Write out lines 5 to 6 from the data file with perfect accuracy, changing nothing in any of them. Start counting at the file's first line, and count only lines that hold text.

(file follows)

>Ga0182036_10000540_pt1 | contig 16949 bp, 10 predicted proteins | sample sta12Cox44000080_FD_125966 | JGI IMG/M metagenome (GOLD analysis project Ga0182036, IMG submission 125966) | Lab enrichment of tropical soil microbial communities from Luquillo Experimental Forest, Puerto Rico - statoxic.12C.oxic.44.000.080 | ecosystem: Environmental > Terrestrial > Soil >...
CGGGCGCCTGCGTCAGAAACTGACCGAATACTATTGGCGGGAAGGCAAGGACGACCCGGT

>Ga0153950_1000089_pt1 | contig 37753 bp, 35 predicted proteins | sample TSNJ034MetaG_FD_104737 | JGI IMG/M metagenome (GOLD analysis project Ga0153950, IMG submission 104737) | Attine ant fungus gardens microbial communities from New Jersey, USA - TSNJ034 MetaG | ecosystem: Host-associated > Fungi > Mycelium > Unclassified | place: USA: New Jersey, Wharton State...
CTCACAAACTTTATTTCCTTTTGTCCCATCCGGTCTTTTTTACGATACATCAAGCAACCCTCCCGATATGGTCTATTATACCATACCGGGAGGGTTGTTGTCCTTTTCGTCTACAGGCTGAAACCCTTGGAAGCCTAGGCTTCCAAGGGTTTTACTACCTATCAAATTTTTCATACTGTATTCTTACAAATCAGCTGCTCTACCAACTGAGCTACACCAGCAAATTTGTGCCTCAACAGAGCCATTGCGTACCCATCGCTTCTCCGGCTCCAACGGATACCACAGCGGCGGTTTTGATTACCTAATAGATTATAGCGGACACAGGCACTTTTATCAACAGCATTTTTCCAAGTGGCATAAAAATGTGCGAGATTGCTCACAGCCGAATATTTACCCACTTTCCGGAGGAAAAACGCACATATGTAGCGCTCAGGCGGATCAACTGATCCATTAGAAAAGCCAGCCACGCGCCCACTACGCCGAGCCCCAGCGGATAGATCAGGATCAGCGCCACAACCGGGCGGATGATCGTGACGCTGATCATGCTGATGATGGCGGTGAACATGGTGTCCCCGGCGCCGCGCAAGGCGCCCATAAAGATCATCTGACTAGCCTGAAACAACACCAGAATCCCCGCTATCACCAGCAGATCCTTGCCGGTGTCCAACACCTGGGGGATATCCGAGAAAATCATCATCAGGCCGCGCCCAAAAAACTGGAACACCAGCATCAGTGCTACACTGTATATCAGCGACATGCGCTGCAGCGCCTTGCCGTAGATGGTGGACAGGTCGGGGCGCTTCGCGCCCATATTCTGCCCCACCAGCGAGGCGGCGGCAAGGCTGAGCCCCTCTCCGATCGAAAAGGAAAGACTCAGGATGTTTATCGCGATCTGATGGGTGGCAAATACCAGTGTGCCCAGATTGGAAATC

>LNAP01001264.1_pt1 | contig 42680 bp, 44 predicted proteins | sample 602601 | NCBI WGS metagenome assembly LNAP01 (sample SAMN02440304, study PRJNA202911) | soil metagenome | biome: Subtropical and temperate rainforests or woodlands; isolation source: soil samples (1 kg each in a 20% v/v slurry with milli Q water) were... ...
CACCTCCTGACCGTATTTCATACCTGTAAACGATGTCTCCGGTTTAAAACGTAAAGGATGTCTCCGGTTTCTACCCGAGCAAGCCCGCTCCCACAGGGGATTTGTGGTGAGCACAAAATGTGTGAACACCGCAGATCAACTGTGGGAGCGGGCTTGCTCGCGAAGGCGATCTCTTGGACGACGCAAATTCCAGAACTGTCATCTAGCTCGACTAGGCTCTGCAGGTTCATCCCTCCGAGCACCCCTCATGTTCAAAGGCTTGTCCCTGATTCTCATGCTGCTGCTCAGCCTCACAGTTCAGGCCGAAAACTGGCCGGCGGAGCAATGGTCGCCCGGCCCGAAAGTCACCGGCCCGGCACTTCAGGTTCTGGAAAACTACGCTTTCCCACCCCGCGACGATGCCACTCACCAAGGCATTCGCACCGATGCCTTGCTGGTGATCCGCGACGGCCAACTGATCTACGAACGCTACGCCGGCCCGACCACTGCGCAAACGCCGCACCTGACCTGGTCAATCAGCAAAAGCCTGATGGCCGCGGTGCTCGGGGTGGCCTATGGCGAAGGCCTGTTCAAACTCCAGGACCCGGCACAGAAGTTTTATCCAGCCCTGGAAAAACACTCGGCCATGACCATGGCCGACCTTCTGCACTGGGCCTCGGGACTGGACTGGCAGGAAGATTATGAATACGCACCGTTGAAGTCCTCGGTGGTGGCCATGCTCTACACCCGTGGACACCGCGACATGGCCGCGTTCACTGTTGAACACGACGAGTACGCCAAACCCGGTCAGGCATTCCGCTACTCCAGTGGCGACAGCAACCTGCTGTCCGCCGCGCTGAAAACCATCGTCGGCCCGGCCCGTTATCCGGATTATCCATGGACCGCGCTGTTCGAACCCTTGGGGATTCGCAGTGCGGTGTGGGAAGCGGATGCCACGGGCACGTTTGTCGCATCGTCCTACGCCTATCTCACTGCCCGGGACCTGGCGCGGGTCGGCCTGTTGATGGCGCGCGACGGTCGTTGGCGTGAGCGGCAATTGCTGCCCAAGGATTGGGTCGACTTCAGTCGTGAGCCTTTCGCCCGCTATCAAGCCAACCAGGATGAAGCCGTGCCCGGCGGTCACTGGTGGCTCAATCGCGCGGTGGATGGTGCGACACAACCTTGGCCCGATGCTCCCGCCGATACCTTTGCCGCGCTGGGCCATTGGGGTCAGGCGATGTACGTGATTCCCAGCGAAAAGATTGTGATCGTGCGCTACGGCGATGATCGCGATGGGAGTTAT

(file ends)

>LNAP01001264.1_pt1 | contig 42680 bp, 44 predicted proteins | sample 602601 | NCBI WGS metagenome assembly LNAP01 (sample SAMN02440304, study PRJNA202911) | soil metagenome | biome: Subtropical and temperate rainforests or woodlands; isolation source: soil samples (1 kg each in a 20% v/v slurry with milli Q water) were... ...
CACCTCCTGACCGTATTTCATACCTGTAAACGATGTCTCCGGTTTAAAACGTAAAGGATGTCTCCGGTTTCTACCCGAGCAAGCCCGCTCCCACAGGGGATTTGTGGTGAGCACAAAATGTGTGAACACCGCAGATCAACTGTGGGAGCGGGCTTGCTCGCGAAGGCGATCTCTTGGACGACGCAAATTCCAGAACTGTCATCTAGCTCGACTAGGCTCTGCAGGTTCATCCCTCCGAGCACCCCTCATGTTCAAAGGCTTGTCCCTGATTCTCATGCTGCTGCTCAGCCTCACAGTTCAGGCCGAAAACTGGCCGGCGGAGCAATGGTCGCCCGGCCCGAAAGTCACCGGCCCGGCACTTCAGGTTCTGGAAAACTACGCTTTCCCACCCCGCGACGATGCCACTCACCAAGGCATTCGCACCGATGCCTTGCTGGTGATCCGCGACGGCCAACTGATCTACGAACGCTACGCCGGCCCGACCACTGCGCAAACGCCGCACCTGACCTGGTCAATCAGCAAAAGCCTGATGGCCGCGGTGCTCGGGGTGGCCTATGGCGAAGGCCTGTTCAAACTCCAGGACCCGGCACAGAAGTTTTATCCAGCCCTGGAAAAACACTCGGCCATGACCATGGCCGACCTTCTGCACTGGGCCTCGGGACTGGACTGGCAGGAAGATTATGAATACGCACCGTTGAAGTCCTCGGTGGTGGCCATGCTCTACACCCGTGGACACCGCGACATGGCCGCGTTCACTGTTGAACACGACGAGTACGCCAAACCCGGTCAGGCATTCCGCTACTCCAGTGGCGACAGCAACCTGCTGTCCGCCGCGCTGAAAACCATCGTCGGCCCGGCCCGTTATCCGGATTATCCATGGACCGCGCTGTTCGAACCCTTGGGGATTCGCAGTGCGGTGTGGGAAGCGGATGCCACGGGCACGTTTGTCGCATCGTCCTACGCCTATCTCACTGCCCGGGACCTGGCGCGGGTCGGCCTGTTGATGGCGCGCGACGGTCGTTGGCGTGAGCGGCAATTGCTGCCCAAGGATTGGGTCGACTTCAGTCGTGAGCCTTTCGCCCGCTATCAAGCCAACCAGGATGAAGCCGTGCCCGGCGGTCACTGGTGGCTCAATCGCGCGGTGGATGGTGCGACACAACCTTGGCCCGATGCTCCCGCCGATACCTTTGCCGCGCTGGGCCATTGGGGTCAGGCGATGTACGTGATTCCCAGCGAAAAGATTGTGATCGTGCGCTACGGCGATGATCGCGATGGGAGTTAT